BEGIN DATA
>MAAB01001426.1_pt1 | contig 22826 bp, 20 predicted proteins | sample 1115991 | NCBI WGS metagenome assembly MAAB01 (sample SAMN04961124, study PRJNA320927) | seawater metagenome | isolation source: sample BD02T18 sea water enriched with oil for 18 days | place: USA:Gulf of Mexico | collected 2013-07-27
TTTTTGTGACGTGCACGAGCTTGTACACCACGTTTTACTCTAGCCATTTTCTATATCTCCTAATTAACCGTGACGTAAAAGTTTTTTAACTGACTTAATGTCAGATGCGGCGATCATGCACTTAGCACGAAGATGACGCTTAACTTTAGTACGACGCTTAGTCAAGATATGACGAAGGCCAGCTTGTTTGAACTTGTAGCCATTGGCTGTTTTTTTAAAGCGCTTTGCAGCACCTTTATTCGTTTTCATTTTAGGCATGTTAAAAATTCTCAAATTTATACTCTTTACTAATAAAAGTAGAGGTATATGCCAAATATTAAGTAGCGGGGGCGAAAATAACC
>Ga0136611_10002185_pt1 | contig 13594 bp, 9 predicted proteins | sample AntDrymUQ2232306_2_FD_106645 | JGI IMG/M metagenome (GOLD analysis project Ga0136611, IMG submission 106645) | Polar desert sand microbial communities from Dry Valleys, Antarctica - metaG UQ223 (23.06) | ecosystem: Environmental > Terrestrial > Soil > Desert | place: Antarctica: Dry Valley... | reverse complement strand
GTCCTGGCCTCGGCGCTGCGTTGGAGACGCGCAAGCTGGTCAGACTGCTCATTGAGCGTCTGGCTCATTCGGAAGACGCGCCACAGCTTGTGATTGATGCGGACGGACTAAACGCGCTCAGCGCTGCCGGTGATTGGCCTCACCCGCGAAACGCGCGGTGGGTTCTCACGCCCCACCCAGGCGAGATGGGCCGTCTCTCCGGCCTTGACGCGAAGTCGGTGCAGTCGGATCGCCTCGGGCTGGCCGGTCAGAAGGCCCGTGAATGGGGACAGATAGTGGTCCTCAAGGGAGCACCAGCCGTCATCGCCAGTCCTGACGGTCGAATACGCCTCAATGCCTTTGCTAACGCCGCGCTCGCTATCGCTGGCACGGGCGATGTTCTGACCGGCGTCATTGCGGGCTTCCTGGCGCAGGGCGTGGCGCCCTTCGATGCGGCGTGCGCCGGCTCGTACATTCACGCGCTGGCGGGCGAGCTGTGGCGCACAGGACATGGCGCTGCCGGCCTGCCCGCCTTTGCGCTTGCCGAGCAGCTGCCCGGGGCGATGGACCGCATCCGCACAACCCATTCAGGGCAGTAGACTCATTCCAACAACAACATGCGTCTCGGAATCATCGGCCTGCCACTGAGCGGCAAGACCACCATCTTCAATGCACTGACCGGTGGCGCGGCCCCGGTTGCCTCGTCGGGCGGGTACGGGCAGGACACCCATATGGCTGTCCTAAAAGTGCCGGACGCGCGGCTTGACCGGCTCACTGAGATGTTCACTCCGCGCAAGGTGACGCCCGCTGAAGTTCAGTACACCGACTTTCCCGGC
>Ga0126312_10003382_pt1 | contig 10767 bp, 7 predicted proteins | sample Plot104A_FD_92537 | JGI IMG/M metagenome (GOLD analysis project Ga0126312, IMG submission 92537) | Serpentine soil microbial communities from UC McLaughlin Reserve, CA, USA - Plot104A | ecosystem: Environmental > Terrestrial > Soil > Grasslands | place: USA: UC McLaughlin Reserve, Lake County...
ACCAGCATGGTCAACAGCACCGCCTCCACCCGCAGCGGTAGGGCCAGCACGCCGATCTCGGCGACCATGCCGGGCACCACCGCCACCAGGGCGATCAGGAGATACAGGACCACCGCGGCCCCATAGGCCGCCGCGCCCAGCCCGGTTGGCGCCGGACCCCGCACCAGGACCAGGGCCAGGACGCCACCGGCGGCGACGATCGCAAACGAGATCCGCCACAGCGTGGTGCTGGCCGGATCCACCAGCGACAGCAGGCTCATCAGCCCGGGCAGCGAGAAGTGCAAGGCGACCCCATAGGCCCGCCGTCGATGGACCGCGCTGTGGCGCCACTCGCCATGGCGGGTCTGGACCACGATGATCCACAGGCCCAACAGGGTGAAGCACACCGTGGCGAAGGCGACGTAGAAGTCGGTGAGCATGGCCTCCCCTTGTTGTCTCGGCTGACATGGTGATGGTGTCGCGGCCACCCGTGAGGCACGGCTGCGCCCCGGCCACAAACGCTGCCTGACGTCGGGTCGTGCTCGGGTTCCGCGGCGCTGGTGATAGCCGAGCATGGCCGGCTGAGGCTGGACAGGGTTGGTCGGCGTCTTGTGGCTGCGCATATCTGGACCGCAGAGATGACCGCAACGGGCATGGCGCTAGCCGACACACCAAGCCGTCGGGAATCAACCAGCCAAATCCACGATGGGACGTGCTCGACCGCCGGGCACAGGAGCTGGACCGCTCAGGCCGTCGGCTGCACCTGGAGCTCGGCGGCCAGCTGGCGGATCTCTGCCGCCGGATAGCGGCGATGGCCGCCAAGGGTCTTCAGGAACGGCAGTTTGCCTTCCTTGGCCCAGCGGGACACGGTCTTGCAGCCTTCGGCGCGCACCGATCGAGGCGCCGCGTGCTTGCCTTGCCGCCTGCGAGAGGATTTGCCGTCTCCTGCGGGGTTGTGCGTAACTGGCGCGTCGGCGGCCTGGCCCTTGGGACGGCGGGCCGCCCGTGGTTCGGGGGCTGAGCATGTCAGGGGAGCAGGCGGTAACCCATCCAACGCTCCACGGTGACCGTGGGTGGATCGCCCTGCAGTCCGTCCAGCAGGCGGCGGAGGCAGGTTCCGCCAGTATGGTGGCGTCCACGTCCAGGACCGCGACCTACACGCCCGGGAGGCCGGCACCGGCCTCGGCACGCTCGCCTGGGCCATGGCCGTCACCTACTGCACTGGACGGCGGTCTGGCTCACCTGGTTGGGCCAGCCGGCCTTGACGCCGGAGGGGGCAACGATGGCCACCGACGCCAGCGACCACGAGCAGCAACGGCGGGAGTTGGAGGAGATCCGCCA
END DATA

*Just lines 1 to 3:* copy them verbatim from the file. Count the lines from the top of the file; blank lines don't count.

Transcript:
>MAAB01001426.1_pt1 | contig 22826 bp, 20 predicted proteins | sample 1115991 | NCBI WGS metagenome assembly MAAB01 (sample SAMN04961124, study PRJNA320927) | seawater metagenome | isolation source: sample BD02T18 sea water enriched with oil for 18 days | place: USA:Gulf of Mexico | collected 2013-07-27
TTTTTGTGACGTGCACGAGCTTGTACACCACGTTTTACTCTAGCCATTTTCTATATCTCCTAATTAACCGTGACGTAAAAGTTTTTTAACTGACTTAATGTCAGATGCGGCGATCATGCACTTAGCACGAAGATGACGCTTAACTTTAGTACGACGCTTAGTCAAGATATGACGAAGGCCAGCTTGTTTGAACTTGTAGCCATTGGCTGTTTTTTTAAAGCGCTTTGCAGCACCTTTATTCGTTTTCATTTTAGGCATGTTAAAAATTCTCAAATTTATACTCTTTACTAATAAAAGTAGAGGTATATGCCAAATATTAAGTAGCGGGGGCGAAAATAACC
>Ga0136611_10002185_pt1 | contig 13594 bp, 9 predicted proteins | sample AntDrymUQ2232306_2_FD_106645 | JGI IMG/M metagenome (GOLD analysis project Ga0136611, IMG submission 106645) | Polar desert sand microbial communities from Dry Valleys, Antarctica - metaG UQ223 (23.06) | ecosystem: Environmental > Terrestrial > Soil > Desert | place: Antarctica: Dry Valley... | reverse complement strand